Independence Day: Review: War in the Desert

IndependenceOmnibus_1Id41 By Stephen Molstad

Titan, out now as part of the Independence Day Omnibus

The aliens’ plans aren’t over when the mothership blows up…

I suspect reaction to this 1999 novel now will be very different from when it first appeared, since it reads completely differently now we know the aliens’ capabilities and plans as seen in the new movie. Picking up on that one scene in the first film where a British officer picks up the Americans’ plans via Morse code – which Molstad wrote various bits of backstory for in his original novelisation – this doesn’t just deal with an alternate viewpoint on the events of the original movie, but takes it to the next stage.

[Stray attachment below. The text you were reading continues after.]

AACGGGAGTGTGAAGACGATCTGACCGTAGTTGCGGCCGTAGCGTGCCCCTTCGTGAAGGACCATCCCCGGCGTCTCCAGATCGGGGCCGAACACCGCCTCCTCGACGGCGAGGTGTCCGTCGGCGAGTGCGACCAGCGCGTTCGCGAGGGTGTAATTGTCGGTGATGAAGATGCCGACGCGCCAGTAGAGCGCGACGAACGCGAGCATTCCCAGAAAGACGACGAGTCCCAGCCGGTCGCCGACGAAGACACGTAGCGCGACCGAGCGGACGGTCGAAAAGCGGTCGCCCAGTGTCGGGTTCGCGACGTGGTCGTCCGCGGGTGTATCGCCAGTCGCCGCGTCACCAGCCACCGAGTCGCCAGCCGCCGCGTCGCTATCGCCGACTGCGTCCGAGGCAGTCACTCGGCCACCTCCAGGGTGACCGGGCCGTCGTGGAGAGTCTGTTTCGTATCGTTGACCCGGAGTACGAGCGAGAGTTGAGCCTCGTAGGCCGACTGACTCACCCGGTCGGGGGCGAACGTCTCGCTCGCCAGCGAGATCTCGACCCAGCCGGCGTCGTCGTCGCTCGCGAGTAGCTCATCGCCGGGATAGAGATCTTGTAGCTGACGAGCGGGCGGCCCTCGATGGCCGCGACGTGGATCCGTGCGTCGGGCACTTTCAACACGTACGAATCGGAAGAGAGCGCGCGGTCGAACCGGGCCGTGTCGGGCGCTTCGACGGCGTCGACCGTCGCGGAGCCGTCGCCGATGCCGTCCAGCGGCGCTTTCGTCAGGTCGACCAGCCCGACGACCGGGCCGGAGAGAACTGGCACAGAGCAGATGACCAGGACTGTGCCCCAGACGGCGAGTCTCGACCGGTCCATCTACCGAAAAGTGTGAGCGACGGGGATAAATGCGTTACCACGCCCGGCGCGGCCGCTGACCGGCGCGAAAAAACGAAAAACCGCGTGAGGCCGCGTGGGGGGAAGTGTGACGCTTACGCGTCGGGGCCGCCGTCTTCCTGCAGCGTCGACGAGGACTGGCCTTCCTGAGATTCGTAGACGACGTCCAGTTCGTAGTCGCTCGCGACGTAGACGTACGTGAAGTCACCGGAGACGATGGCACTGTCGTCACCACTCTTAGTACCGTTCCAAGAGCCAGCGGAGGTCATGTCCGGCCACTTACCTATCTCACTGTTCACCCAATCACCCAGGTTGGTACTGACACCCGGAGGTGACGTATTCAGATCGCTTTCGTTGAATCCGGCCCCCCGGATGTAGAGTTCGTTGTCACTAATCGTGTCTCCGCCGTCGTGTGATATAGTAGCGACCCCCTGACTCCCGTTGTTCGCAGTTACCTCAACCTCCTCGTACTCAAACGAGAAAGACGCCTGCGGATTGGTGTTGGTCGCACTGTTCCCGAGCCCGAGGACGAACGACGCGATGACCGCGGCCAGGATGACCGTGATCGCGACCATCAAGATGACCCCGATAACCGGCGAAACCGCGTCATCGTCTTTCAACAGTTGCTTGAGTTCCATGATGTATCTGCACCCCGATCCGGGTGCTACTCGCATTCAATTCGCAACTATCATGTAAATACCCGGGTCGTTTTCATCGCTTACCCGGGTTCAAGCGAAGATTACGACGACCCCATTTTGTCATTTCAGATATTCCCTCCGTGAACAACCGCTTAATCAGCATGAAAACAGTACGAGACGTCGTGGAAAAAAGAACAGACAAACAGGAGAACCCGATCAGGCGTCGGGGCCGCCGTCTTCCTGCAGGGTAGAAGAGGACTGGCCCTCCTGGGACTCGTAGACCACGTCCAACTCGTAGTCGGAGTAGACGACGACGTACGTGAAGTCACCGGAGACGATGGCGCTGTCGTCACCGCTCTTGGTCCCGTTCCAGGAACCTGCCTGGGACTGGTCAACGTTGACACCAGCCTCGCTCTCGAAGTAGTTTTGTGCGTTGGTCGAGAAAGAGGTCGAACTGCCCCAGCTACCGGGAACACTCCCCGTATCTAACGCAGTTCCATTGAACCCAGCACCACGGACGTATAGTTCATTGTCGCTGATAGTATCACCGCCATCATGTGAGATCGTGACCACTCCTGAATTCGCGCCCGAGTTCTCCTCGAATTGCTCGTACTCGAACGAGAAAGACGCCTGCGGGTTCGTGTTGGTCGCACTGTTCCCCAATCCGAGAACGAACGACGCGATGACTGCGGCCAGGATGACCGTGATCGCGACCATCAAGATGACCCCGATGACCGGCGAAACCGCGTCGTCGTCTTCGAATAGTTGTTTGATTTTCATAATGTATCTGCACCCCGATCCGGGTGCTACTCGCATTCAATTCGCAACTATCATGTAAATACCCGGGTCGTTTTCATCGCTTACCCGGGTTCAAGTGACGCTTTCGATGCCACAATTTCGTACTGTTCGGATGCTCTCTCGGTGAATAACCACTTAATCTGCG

There’s a lot of extrapolation of the aliens’ abilities based on quite a small amount of material in the 1996 film, but pretty much without exception it ties in with what we see in the 2016 incarnation – particularly the scenes in that where Jake, Dylan and co. are inside the alien vessel. The idea that they’ve got more than one plan up their sleeve is something that fires Dark Fathom as well, but that story, although set around the same time as this, was written nearly two decades later!

id4warinthedesertlargeIf you were disappointed that Silent Zone didn’t contain the humans vs aliens aspect of the original film, then this more than makes up for it. It’s of the same ilk as Independence Day UK, hitting some of the beats of the blockbuster while charting its own course, and Molstad’s style suits this sort of tale well.

Verdict: A surprisingly enjoyable ID4 story that dovetails very neatly with the revelations of Resurgence. 8/10

Paul Simpson

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